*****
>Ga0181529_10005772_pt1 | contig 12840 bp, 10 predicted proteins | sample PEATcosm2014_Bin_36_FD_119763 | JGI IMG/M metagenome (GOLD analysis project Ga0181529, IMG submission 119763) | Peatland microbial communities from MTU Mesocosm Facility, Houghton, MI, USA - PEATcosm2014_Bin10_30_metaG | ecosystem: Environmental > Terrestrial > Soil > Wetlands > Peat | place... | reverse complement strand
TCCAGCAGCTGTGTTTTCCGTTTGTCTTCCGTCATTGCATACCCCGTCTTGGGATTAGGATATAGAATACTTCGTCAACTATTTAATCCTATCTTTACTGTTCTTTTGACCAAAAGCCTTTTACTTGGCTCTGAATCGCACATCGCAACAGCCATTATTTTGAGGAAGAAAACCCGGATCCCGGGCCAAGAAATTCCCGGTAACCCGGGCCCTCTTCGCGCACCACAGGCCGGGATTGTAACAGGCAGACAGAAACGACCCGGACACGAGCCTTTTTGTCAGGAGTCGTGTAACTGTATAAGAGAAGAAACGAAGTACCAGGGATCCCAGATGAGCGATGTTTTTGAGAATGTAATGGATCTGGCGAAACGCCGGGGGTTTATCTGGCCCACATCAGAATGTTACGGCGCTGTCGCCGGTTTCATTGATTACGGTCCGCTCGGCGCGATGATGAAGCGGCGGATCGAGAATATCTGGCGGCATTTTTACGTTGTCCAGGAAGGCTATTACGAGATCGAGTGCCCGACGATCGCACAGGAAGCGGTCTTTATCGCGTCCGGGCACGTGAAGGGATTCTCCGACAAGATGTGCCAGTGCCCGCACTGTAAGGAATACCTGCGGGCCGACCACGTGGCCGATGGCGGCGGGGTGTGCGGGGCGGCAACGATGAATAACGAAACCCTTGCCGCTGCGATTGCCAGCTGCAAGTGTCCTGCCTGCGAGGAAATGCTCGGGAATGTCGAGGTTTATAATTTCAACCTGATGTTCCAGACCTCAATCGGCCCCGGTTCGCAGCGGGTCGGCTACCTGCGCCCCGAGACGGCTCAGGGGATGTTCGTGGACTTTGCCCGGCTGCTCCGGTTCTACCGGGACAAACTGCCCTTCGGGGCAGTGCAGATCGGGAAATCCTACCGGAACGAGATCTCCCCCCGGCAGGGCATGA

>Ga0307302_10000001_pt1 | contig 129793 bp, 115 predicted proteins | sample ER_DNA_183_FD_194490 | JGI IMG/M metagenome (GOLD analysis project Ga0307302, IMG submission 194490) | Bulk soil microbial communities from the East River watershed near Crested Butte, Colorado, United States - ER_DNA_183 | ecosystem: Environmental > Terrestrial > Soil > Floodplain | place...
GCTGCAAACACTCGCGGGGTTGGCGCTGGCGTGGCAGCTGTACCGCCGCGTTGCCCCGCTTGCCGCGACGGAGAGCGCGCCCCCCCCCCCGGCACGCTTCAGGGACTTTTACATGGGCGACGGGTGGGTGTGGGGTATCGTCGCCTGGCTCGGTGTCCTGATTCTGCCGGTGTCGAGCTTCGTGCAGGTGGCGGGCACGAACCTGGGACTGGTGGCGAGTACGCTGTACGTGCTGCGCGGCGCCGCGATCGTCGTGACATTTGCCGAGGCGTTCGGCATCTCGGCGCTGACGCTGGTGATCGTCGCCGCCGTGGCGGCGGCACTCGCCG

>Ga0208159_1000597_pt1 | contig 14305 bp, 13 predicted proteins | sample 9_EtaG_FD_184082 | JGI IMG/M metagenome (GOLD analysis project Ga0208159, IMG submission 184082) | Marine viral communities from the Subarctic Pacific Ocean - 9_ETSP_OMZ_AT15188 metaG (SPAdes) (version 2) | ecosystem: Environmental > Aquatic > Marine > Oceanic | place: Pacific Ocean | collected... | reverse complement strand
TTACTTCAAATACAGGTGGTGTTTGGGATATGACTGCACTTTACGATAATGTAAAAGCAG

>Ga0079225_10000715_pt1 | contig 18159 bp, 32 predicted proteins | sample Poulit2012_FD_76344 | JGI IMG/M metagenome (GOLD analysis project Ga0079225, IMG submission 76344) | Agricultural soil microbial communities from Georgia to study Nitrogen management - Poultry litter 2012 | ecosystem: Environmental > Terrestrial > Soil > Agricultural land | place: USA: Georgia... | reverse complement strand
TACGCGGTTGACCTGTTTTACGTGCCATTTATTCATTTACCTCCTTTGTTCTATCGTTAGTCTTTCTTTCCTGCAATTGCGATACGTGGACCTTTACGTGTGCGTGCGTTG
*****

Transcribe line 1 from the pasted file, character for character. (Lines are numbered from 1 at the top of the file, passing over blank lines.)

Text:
>Ga0181529_10005772_pt1 | contig 12840 bp, 10 predicted proteins | sample PEATcosm2014_Bin_36_FD_119763 | JGI IMG/M metagenome (GOLD analysis project Ga0181529, IMG submission 119763) | Peatland microbial communities from MTU Mesocosm Facility, Houghton, MI, USA - PEATcosm2014_Bin10_30_metaG | ecosystem: Environmental > Terrestrial > Soil > Wetlands > Peat | place... | reverse complement strand